The SnapLogic.org site runs on open source software, including a lot of Python. The bottom of the stack is RedHat Linux, the web server is Apache, the database engine is MySQL, and the main applications are Mailman, Subversion, Trac, WordPress, and a custom Django application.
All of these pieces play together pretty well, and over the past year we’ve only had a few minor problems to fix. But over the past couple of weeks, we’ve really been hitting Trac hard as we work through our upcoming release, and Trac performance was bad. Really Bad. Like, ‘30 seconds to open a ticket‘ bad.
It’s hard to say if this was a sudden performance drop because we crossed some magic threshold in database size, or if it was slowing getting worse and we really noticed it when we shifted from design to coding. In any case, there are only 1000 tickets in the system so we knew something was wrong.
We turned on the MySQL Slow query log, and quickly found slow queries. A little more digging, and it seems that the problem was the TEXT datatype that Trac uses for all of it’s text fields. It seems that access to TEXT columns requires a table access rather than an index access. (This might be resolved in versions of MySQ > 5.0.37, that thread is 20 months old…) In any case, I was taught to use VARCHAR for text columns, and to use TEXT for documents and other BLOB-like things. The problem was probably complicated by the way Trac uses different index sizes for the same column in different tables.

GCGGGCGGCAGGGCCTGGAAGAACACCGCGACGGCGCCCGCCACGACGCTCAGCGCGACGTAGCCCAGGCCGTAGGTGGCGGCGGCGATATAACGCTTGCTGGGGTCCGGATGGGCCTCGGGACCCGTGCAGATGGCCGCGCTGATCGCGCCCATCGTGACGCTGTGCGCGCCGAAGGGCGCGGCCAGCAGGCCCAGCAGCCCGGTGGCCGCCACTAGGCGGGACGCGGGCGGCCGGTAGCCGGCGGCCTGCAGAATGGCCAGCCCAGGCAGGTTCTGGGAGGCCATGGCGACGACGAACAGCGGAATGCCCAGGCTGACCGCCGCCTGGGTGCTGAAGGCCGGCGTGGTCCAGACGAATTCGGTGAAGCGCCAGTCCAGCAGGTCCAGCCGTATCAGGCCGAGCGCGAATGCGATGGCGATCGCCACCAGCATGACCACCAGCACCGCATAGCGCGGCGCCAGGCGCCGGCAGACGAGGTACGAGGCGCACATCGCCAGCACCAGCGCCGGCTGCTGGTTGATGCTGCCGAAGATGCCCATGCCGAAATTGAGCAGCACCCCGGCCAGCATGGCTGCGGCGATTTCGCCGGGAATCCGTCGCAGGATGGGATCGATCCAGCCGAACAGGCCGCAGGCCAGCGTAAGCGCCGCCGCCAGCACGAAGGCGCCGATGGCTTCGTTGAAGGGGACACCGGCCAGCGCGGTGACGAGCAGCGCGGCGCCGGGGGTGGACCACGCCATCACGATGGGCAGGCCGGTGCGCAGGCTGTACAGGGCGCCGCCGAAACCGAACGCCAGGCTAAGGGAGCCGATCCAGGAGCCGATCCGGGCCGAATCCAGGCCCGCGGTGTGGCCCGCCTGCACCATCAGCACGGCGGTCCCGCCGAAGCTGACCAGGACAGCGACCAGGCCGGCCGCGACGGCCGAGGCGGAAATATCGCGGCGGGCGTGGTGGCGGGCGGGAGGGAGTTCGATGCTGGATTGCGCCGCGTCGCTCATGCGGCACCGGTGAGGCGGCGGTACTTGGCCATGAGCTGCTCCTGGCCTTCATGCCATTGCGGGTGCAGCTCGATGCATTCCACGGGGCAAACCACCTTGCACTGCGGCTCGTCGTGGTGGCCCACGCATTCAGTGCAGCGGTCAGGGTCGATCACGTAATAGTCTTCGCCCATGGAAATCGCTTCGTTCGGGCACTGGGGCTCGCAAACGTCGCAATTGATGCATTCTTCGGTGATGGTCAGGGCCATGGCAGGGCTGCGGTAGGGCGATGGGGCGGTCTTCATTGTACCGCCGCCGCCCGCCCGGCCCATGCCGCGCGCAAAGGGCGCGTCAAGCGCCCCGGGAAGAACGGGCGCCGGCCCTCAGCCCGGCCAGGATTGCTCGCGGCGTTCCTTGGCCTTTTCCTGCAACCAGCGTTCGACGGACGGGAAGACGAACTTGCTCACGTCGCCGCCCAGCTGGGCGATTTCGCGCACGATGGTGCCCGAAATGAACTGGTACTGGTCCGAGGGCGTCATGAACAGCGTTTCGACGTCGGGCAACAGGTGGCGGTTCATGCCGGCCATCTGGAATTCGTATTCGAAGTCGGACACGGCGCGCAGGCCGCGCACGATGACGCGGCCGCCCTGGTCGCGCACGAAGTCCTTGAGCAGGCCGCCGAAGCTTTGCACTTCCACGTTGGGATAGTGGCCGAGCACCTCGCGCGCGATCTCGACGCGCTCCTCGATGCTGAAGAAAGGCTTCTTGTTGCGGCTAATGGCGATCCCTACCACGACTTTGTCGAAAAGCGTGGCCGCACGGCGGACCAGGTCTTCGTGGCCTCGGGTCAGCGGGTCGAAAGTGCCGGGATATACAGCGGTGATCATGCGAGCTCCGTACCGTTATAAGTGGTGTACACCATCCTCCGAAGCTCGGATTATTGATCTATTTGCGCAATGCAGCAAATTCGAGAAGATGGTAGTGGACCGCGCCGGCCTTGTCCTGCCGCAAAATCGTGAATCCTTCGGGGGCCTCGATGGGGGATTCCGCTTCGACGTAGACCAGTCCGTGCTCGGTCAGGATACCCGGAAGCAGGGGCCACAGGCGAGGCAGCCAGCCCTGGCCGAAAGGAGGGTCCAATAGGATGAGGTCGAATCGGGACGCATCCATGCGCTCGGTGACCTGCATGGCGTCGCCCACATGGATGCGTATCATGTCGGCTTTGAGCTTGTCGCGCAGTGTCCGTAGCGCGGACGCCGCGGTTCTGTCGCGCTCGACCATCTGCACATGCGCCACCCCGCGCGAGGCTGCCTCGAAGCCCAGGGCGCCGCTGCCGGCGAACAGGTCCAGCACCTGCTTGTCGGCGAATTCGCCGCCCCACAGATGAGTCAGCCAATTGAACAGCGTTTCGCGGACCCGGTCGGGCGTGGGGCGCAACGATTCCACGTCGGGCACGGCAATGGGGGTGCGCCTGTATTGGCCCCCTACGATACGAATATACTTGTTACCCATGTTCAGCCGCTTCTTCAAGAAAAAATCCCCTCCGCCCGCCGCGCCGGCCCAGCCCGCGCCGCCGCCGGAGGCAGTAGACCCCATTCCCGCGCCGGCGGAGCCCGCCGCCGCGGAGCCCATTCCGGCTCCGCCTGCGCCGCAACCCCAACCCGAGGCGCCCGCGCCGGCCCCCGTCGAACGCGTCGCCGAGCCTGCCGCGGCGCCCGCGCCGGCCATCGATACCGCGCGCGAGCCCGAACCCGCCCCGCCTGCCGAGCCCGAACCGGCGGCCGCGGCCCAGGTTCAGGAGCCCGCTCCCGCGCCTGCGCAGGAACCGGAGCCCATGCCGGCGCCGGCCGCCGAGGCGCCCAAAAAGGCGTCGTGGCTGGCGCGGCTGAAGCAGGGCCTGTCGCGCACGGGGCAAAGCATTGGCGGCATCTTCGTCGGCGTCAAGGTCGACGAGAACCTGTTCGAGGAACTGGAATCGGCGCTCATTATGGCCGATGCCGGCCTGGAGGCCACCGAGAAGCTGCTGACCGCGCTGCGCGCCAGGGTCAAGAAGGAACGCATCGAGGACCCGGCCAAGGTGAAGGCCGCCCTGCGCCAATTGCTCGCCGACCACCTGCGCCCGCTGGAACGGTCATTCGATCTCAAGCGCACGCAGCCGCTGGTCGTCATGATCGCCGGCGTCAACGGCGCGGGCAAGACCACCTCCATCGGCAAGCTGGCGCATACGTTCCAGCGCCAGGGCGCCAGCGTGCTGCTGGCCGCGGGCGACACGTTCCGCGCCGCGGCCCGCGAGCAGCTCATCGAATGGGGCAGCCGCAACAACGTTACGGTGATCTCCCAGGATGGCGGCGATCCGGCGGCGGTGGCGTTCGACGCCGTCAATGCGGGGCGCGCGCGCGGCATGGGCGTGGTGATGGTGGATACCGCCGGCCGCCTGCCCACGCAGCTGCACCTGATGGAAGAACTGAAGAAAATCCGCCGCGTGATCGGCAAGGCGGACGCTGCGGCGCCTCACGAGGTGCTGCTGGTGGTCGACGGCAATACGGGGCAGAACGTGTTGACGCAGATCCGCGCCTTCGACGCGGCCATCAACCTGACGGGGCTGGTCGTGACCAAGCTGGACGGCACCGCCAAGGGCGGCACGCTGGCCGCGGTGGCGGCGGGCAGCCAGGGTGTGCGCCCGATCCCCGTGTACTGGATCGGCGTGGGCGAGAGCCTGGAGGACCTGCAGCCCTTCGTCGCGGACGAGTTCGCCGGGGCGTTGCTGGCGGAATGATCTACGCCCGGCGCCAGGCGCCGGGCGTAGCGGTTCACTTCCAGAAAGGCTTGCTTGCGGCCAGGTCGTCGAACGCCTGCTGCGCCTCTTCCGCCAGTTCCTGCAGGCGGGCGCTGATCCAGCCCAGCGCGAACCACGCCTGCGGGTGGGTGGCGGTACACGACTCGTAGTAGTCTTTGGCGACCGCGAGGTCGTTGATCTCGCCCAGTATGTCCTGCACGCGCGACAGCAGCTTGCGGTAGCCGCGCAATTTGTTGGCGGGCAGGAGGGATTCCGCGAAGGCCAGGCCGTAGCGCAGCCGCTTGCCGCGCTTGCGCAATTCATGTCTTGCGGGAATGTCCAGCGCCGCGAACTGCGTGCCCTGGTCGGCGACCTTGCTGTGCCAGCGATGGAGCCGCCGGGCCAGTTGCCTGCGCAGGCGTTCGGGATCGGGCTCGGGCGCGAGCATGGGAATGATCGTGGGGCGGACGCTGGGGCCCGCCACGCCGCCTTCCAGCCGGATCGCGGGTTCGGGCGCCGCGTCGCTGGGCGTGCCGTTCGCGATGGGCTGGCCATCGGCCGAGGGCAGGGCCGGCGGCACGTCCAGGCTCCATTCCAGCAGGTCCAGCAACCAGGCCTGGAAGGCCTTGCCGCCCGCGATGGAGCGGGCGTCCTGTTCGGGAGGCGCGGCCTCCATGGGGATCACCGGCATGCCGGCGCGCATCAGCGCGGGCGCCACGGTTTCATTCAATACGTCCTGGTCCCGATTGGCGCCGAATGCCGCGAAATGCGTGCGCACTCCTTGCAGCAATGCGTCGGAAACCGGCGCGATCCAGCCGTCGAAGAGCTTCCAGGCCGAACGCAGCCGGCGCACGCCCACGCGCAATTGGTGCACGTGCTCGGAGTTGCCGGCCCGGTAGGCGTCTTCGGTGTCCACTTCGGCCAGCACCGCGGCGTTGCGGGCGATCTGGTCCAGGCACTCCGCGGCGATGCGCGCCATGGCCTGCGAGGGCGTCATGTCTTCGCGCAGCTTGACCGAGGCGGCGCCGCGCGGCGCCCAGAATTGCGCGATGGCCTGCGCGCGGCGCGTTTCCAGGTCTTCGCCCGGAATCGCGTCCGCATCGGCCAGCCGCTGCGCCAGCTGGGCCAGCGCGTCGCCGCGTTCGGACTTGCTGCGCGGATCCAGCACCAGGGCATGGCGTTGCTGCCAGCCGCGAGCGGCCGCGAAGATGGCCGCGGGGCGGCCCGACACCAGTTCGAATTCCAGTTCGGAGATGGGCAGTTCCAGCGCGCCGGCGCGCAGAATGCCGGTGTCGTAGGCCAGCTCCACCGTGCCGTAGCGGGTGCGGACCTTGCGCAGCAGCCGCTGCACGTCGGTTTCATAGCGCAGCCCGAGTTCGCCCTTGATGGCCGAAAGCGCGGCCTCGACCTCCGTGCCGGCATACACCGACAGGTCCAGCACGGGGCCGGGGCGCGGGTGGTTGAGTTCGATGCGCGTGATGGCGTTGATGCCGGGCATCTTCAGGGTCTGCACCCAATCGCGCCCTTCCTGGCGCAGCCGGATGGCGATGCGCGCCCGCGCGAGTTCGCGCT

In the traditional enterprise software model, we would have opened cases with both vendors, haggled with the vendors individually for a couple of days, then put them on the phone together to let them haggle over whose problem it was. Who knows when a fix would arrive….it would probably be scheduled in the next major release.
But we have the source code for both! And given the time / complexity constraints, Trac was the more hackable of the two products in this case.
It took 1/2 day to update the Trac schema definition to use VARCHAR() insted of TEXT, and run some tests. We saw query execution time for one common backend query drop from 8 seconds to 0.1 seconds. It took 15 minutes to implement the changes in production.
The actual changes are in Trac ticket #6986. if anyone is interested. I don’t know if the Trac team will pick these particular changes up, since they have long expressed a desire to minimize the difference in back end databases.
We will probably have some extra work to do on our next Trac upgrade, but we’ll cross that bridge when we reach it.